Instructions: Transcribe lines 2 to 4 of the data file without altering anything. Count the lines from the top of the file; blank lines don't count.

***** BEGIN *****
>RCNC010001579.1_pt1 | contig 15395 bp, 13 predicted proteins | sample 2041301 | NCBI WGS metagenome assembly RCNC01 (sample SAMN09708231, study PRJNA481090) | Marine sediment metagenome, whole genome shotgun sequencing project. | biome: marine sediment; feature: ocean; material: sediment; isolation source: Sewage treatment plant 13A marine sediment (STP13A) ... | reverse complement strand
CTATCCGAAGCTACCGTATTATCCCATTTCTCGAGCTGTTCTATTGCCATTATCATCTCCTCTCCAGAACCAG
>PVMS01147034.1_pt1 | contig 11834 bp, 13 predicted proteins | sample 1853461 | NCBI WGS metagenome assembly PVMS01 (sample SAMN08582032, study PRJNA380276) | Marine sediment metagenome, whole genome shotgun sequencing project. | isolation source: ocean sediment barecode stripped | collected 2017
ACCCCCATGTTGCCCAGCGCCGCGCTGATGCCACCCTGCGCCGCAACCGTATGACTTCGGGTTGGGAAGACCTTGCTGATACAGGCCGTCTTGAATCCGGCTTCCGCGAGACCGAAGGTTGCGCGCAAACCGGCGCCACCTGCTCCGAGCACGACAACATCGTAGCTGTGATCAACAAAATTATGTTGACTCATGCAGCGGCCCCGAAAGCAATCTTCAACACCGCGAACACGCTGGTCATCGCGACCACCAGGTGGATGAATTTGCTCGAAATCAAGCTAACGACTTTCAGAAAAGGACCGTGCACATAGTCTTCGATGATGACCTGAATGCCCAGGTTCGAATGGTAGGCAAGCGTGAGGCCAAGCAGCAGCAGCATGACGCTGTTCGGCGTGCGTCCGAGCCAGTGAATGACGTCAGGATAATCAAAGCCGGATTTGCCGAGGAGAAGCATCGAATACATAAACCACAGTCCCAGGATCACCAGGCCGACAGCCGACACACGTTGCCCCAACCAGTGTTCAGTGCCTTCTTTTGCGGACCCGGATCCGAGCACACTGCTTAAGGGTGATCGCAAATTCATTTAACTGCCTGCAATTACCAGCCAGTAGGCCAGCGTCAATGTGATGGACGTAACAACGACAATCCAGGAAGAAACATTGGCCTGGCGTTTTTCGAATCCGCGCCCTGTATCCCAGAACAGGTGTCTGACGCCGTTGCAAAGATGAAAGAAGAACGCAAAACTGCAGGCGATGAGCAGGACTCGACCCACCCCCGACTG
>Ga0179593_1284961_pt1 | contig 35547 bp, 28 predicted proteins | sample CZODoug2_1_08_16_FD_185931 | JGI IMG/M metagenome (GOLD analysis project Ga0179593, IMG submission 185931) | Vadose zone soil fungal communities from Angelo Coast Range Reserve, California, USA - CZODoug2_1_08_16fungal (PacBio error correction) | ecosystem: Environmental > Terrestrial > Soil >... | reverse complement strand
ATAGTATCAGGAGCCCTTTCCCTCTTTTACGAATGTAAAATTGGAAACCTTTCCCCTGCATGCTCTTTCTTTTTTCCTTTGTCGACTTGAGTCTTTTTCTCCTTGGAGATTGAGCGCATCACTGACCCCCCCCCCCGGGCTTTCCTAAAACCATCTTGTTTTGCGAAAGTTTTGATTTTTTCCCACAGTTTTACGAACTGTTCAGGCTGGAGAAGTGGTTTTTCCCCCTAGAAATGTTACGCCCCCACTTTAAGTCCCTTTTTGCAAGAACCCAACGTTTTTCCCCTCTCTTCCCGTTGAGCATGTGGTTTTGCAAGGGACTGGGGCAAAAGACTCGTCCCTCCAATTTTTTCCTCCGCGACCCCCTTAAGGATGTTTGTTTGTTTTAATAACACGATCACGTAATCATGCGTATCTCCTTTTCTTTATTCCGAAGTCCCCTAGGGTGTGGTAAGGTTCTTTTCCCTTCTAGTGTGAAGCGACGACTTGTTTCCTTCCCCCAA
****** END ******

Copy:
CTATCCGAAGCTACCGTATTATCCCATTTCTCGAGCTGTTCTATTGCCATTATCATCTCCTCTCCAGAACCAG
>PVMS01147034.1_pt1 | contig 11834 bp, 13 predicted proteins | sample 1853461 | NCBI WGS metagenome assembly PVMS01 (sample SAMN08582032, study PRJNA380276) | Marine sediment metagenome, whole genome shotgun sequencing project. | isolation source: ocean sediment barecode stripped | collected 2017
ACCCCCATGTTGCCCAGCGCCGCGCTGATGCCACCCTGCGCCGCAACCGTATGACTTCGGGTTGGGAAGACCTTGCTGATACAGGCCGTCTTGAATCCGGCTTCCGCGAGACCGAAGGTTGCGCGCAAACCGGCGCCACCTGCTCCGAGCACGACAACATCGTAGCTGTGATCAACAAAATTATGTTGACTCATGCAGCGGCCCCGAAAGCAATCTTCAACACCGCGAACACGCTGGTCATCGCGACCACCAGGTGGATGAATTTGCTCGAAATCAAGCTAACGACTTTCAGAAAAGGACCGTGCACATAGTCTTCGATGATGACCTGAATGCCCAGGTTCGAATGGTAGGCAAGCGTGAGGCCAAGCAGCAGCAGCATGACGCTGTTCGGCGTGCGTCCGAGCCAGTGAATGACGTCAGGATAATCAAAGCCGGATTTGCCGAGGAGAAGCATCGAATACATAAACCACAGTCCCAGGATCACCAGGCCGACAGCCGACACACGTTGCCCCAACCAGTGTTCAGTGCCTTCTTTTGCGGACCCGGATCCGAGCACACTGCTTAAGGGTGATCGCAAATTCATTTAACTGCCTGCAATTACCAGCCAGTAGGCCAGCGTCAATGTGATGGACGTAACAACGACAATCCAGGAAGAAACATTGGCCTGGCGTTTTTCGAATCCGCGCCCTGTATCCCAGAACAGGTGTCTGACGCCGTTGCAAAGATGAAAGAAGAACGCAAAACTGCAGGCGATGAGCAGGACTCGACCCACCCCCGACTG